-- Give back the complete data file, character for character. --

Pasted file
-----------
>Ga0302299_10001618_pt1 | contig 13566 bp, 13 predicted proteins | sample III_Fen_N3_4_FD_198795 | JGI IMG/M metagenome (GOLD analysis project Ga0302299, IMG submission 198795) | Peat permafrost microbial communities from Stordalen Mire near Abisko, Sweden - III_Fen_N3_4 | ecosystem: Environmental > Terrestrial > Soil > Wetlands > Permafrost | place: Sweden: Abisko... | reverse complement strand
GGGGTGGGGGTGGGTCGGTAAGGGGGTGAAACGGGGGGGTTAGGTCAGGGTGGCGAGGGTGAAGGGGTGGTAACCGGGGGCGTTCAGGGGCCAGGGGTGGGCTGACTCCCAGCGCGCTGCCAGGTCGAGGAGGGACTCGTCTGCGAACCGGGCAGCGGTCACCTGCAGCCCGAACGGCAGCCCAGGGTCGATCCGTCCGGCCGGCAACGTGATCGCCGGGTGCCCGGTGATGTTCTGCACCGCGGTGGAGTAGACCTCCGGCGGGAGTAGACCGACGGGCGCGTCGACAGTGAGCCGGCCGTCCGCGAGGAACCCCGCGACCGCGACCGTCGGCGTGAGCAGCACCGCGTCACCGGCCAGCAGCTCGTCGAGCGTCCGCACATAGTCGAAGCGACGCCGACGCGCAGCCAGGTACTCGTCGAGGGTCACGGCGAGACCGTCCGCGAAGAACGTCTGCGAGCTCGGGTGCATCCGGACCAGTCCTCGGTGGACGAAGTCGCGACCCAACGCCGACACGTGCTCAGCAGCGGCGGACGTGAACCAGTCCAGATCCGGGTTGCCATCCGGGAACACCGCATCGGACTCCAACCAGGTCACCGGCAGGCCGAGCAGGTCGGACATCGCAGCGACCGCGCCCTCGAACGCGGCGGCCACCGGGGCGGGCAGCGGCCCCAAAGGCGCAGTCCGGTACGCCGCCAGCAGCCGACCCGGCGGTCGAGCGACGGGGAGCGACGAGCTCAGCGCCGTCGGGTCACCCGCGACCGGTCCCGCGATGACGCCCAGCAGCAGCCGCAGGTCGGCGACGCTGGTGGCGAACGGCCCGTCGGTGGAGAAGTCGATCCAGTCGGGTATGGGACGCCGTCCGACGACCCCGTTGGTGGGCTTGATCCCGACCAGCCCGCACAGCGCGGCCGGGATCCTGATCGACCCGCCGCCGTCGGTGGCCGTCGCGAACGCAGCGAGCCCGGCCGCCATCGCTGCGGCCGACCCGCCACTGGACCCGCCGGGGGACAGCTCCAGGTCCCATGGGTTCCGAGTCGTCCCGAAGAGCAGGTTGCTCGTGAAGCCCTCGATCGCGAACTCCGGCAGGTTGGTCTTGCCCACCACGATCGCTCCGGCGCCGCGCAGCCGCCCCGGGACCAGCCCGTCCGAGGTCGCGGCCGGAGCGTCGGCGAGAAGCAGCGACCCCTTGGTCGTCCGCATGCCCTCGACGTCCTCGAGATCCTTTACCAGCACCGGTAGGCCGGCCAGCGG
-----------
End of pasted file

>Ga0302299_10001618_pt1 | contig 13566 bp, 13 predicted proteins | sample III_Fen_N3_4_FD_198795 | JGI IMG/M metagenome (GOLD analysis project Ga0302299, IMG submission 198795) | Peat permafrost microbial communities from Stordalen Mire near Abisko, Sweden - III_Fen_N3_4 | ecosystem: Environmental > Terrestrial > Soil > Wetlands > Permafrost | place: Sweden: Abisko... | reverse complement strand
GGGGTGGGGGTGGGTCGGTAAGGGGGTGAAACGGGGGGGTTAGGTCAGGGTGGCGAGGGTGAAGGGGTGGTAACCGGGGGCGTTCAGGGGCCAGGGGTGGGCTGACTCCCAGCGCGCTGCCAGGTCGAGGAGGGACTCGTCTGCGAACCGGGCAGCGGTCACCTGCAGCCCGAACGGCAGCCCAGGGTCGATCCGTCCGGCCGGCAACGTGATCGCCGGGTGCCCGGTGATGTTCTGCACCGCGGTGGAGTAGACCTCCGGCGGGAGTAGACCGACGGGCGCGTCGACAGTGAGCCGGCCGTCCGCGAGGAACCCCGCGACCGCGACCGTCGGCGTGAGCAGCACCGCGTCACCGGCCAGCAGCTCGTCGAGCGTCCGCACATAGTCGAAGCGACGCCGACGCGCAGCCAGGTACTCGTCGAGGGTCACGGCGAGACCGTCCGCGAAGAACGTCTGCGAGCTCGGGTGCATCCGGACCAGTCCTCGGTGGACGAAGTCGCGACCCAACGCCGACACGTGCTCAGCAGCGGCGGACGTGAACCAGTCCAGATCCGGGTTGCCATCCGGGAACACCGCATCGGACTCCAACCAGGTCACCGGCAGGCCGAGCAGGTCGGACATCGCAGCGACCGCGCCCTCGAACGCGGCGGCCACCGGGGCGGGCAGCGGCCCCAAAGGCGCAGTCCGGTACGCCGCCAGCAGCCGACCCGGCGGTCGAGCGACGGGGAGCGACGAGCTCAGCGCCGTCGGGTCACCCGCGACCGGTCCCGCGATGACGCCCAGCAGCAGCCGCAGGTCGGCGACGCTGGTGGCGAACGGCCCGTCGGTGGAGAAGTCGATCCAGTCGGGTATGGGACGCCGTCCGACGACCCCGTTGGTGGGCTTGATCCCGACCAGCCCGCACAGCGCGGCCGGGATCCTGATCGACCCGCCGCCGTCGGTGGCCGTCGCGAACGCAGCGAGCCCGGCCGCCATCGCTGCGGCCGACCCGCCACTGGACCCGCCGGGGGACAGCTCCAGGTCCCATGGGTTCCGAGTCGTCCCGAAGAGCAGGTTGCTCGTGAAGCCCTCGATCGCGAACTCCGGCAGGTTGGTCTTGCCCACCACGATCGCTCCGGCGCCGCGCAGCCGCCCCGGGACCAGCCCGTCCGAGGTCGCGGCCGGAGCGTCGGCGAGAAGCAGCGACCCCTTGGTCGTCCGCATGCCCTCGACGTCCTCGAGATCCTTTACCAGCACCGGTAGGCCGGCCAGCGG